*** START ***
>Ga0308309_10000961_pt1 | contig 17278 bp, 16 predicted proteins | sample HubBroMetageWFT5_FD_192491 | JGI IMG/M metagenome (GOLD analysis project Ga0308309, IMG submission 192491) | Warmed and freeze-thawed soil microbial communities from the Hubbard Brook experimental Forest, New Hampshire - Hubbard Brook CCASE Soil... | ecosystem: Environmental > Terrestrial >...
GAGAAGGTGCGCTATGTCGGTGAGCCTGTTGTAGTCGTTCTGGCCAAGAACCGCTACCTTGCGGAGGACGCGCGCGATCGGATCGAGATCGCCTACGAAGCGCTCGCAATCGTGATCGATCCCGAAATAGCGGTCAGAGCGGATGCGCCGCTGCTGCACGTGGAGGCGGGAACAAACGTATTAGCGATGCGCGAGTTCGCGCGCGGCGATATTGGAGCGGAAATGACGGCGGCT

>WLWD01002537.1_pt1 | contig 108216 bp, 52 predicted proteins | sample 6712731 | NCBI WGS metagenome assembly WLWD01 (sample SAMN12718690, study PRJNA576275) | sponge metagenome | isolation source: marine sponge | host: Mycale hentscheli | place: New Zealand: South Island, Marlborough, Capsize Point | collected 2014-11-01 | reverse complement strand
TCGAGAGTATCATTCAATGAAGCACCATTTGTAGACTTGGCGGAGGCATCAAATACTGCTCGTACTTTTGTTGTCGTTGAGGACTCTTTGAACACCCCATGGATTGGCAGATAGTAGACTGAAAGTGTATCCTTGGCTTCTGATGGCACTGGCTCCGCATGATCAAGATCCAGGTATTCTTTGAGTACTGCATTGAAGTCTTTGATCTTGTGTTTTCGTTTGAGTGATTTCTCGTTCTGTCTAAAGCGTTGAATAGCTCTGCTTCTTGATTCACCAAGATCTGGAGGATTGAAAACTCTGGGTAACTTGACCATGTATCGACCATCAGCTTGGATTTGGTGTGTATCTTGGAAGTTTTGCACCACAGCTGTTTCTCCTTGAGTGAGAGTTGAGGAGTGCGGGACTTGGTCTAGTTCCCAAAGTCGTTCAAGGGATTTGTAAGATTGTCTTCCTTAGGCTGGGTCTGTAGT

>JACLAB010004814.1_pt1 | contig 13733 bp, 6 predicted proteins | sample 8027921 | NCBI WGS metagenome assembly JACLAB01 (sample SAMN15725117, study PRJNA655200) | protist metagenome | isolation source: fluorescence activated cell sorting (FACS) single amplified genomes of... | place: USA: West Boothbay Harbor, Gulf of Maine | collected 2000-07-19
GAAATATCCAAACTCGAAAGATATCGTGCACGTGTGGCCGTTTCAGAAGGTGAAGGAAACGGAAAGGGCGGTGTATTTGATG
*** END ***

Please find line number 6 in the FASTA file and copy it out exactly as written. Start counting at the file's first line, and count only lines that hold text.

GAAATATCCAAACTCGAAAGATATCGTGCACGTGTGGCCGTTTCAGAAGGTGAAGGAAACGGAAAGGGCGGTGTATTTGATG